The virgin-whore dichotomy has been around forever. What’s puzzled me recently, however, is what feels like a sudden upsurge in these very conservative attitudes in pop music. Why is this so?
When it comes to childhood sexual assault, there is a heavy thumb on the scales of justice. To trot out “but he wasn’t convicted” as definitive proof of innocence against the backdrop of this system amounts to willful ignorance.
What I am seeing, with Dylan Farrow’s recent open letter concerning the abuse she says she suffered at the hands of her father, is that a lot of people do not believe that we adult survivors live among them. But we are here.
The realities of trans women’s experience with social media remind us that a discussion about “toxicity” online cannot be contained by the artificial boundaries of “Twitter feminism.” The problem is much larger than Twitter or any number of internal activist flare-ups. It encompasses the entire online world.
What relatively peaceful anti-choice protesters may not understand is that their behavior is relative: They’re a physical representation of threats that have already been made, and in some cases executed, in the past and online.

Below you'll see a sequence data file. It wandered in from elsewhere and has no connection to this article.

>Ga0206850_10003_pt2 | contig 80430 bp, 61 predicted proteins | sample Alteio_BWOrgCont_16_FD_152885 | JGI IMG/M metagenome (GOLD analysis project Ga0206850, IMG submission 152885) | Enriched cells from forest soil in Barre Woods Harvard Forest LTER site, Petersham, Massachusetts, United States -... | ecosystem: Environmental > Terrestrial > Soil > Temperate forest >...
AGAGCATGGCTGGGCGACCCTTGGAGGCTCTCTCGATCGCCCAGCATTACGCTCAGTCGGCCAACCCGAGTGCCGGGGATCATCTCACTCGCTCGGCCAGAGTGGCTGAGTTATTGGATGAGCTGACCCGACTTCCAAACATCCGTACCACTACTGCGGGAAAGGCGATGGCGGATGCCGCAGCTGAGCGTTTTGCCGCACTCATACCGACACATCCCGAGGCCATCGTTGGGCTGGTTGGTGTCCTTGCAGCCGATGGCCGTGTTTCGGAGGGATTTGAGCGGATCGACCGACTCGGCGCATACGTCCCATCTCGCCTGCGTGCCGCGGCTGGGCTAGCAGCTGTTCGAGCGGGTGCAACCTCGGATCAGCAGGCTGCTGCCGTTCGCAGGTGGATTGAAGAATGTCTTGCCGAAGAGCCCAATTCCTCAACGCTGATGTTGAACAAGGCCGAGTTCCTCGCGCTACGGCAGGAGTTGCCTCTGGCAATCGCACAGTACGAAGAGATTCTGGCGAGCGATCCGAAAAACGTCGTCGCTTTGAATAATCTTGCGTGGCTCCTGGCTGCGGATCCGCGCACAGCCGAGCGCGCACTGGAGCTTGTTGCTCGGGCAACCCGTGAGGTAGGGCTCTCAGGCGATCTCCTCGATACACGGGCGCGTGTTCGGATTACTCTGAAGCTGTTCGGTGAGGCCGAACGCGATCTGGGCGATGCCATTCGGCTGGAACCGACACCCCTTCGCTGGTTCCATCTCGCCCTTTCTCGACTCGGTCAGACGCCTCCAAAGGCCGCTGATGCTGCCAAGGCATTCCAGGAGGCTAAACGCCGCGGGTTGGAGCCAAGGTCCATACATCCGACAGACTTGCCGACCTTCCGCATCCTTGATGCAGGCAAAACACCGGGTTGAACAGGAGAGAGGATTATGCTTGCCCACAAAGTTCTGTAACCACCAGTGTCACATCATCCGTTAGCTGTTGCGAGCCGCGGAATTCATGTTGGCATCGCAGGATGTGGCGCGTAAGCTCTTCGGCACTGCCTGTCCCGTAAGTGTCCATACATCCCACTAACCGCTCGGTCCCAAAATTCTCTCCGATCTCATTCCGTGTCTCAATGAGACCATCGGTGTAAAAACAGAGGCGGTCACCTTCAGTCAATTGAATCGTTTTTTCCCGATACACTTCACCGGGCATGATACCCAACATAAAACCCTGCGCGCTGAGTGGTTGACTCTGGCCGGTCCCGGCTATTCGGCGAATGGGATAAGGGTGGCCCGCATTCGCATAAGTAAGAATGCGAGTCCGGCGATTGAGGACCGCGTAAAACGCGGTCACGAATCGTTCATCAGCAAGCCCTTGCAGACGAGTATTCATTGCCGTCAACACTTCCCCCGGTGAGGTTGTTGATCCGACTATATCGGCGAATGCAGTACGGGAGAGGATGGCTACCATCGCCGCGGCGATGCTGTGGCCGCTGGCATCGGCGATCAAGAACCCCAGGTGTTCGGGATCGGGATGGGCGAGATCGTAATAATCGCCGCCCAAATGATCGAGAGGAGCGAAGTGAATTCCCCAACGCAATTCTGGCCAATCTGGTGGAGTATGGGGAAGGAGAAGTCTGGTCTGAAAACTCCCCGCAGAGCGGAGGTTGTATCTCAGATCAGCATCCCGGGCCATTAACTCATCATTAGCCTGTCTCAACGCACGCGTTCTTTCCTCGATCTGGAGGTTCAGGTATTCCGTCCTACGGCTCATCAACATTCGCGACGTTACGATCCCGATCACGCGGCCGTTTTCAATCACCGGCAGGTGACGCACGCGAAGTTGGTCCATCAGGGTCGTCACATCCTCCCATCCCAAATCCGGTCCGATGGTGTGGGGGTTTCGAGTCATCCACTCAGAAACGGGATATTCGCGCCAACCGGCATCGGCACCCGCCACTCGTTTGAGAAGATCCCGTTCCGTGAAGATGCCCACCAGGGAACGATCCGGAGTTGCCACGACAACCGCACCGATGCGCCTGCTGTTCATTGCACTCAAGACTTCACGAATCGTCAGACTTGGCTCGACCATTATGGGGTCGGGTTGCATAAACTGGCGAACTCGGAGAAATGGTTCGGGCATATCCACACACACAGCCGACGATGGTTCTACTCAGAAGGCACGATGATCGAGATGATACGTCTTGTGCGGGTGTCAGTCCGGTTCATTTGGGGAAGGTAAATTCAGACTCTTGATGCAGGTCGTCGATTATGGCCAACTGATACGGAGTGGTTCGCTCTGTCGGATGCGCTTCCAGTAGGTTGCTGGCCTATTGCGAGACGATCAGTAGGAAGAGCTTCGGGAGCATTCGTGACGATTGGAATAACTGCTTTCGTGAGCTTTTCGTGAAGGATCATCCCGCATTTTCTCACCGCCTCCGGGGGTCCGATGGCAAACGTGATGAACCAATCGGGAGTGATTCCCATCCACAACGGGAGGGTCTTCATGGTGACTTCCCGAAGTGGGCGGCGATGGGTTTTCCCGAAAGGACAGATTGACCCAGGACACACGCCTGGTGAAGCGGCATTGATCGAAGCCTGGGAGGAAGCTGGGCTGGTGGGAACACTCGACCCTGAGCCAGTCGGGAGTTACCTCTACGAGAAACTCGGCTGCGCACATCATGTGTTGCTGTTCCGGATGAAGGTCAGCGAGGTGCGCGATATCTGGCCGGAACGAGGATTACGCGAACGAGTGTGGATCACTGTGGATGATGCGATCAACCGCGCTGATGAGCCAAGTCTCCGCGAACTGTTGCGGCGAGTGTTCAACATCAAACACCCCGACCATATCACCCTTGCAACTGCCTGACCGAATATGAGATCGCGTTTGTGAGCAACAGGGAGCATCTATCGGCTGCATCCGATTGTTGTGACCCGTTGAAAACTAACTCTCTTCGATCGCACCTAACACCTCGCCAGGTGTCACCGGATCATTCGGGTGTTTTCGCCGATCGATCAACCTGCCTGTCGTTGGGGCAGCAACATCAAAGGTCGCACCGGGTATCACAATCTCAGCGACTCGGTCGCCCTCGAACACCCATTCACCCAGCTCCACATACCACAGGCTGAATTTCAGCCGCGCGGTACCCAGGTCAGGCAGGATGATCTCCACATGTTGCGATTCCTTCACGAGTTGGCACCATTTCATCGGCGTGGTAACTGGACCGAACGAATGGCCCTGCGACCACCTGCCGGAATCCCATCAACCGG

The ten-point agenda would codify a woman’s right to choose an abortion, attempt to reduce gender-based pay discrimination, and strengthen protections for survivors of abuse.
A state senate committee heard arguments this week for enacting a 25-foot patient safety zone, while several anti-choice bills have been introduced in the house.
Despite the fact that New Jersey promotes maternal methadone programs, state officials want to charge women who use methadone while pregnant with child abuse.
Last month’s CNN piece on sex trafficking in Cambodia was notable because it represented a common failure of the media to report effectively on issues like trafficking in ways that do not compound the harm to those most affected.
The Roberts Court may be skeptical of buffer zones around abortion clinics, but the rest of the country doesn’t seem to be.